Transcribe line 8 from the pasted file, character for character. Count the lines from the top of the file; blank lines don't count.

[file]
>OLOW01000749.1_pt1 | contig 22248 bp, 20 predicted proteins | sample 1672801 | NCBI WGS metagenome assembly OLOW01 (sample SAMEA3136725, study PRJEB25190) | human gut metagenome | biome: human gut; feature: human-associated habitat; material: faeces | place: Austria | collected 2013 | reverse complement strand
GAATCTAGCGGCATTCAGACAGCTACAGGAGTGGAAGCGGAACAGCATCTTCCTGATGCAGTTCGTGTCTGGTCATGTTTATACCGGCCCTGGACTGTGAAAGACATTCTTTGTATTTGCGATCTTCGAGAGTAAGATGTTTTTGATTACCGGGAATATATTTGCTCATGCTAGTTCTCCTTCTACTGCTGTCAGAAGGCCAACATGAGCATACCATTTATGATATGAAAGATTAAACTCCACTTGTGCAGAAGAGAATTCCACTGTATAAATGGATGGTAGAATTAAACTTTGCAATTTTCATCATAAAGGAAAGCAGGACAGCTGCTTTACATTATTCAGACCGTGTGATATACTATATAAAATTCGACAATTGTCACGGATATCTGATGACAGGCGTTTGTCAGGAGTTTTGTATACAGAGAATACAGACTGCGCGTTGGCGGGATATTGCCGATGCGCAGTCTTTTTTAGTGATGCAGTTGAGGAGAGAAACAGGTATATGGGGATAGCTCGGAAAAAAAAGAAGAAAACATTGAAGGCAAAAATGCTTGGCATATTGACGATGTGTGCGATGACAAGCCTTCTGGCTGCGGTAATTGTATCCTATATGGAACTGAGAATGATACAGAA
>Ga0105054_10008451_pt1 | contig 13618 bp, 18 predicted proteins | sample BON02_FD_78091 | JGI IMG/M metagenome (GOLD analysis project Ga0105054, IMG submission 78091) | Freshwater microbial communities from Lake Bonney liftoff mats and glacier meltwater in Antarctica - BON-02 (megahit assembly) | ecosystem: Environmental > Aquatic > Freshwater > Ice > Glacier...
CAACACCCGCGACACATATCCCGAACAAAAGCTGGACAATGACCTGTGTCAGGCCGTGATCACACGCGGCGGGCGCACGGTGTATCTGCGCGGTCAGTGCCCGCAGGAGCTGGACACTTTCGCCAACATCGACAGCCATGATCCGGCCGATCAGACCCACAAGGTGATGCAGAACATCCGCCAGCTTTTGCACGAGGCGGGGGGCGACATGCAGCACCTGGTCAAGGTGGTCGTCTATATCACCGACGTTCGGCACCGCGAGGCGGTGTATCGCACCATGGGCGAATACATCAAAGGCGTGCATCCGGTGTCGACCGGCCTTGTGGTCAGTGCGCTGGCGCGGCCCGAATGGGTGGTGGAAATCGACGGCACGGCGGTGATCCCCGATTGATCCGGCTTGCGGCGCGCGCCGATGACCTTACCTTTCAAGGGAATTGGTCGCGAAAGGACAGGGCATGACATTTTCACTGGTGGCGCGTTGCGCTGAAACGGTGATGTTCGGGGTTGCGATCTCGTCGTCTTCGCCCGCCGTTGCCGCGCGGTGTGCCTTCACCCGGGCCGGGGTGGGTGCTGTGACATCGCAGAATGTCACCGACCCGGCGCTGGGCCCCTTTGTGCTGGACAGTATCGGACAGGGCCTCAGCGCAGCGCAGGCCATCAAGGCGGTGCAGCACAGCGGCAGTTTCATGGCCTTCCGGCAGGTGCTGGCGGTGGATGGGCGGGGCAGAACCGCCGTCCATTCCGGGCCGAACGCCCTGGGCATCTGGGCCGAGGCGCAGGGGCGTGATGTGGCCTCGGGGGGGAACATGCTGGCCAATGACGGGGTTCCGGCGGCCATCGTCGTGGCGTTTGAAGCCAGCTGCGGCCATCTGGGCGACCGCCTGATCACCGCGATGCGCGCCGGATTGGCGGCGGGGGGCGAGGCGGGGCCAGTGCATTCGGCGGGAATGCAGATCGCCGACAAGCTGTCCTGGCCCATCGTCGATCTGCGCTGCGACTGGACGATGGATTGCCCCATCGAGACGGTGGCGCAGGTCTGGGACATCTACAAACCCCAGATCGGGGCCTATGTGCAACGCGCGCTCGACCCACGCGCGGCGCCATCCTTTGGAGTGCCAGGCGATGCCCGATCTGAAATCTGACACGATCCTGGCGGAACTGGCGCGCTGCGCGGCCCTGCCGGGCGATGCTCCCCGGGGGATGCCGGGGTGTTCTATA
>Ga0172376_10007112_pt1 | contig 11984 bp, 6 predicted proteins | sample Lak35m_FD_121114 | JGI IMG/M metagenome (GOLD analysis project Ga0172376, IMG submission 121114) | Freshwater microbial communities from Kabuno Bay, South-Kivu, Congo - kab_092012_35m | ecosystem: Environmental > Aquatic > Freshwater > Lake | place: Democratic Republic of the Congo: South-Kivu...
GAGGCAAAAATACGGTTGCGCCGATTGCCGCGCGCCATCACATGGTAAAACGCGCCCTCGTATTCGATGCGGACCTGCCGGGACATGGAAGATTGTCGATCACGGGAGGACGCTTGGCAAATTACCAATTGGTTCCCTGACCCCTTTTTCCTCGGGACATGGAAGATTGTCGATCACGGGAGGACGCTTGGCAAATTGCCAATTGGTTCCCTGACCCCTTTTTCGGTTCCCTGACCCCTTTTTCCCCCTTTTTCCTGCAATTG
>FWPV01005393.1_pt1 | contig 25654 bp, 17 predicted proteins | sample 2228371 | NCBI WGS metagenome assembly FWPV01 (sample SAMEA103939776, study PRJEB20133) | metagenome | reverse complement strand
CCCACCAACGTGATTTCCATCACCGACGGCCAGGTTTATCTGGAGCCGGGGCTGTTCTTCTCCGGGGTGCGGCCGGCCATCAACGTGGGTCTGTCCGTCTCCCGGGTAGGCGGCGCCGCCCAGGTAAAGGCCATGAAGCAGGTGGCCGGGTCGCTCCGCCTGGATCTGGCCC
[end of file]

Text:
CCCACCAACGTGATTTCCATCACCGACGGCCAGGTTTATCTGGAGCCGGGGCTGTTCTTCTCCGGGGTGCGGCCGGCCATCAACGTGGGTCTGTCCGTCTCCCGGGTAGGCGGCGCCGCCCAGGTAAAGGCCATGAAGCAGGTGGCCGGGTCGCTCCGCCTGGATCTGGCCC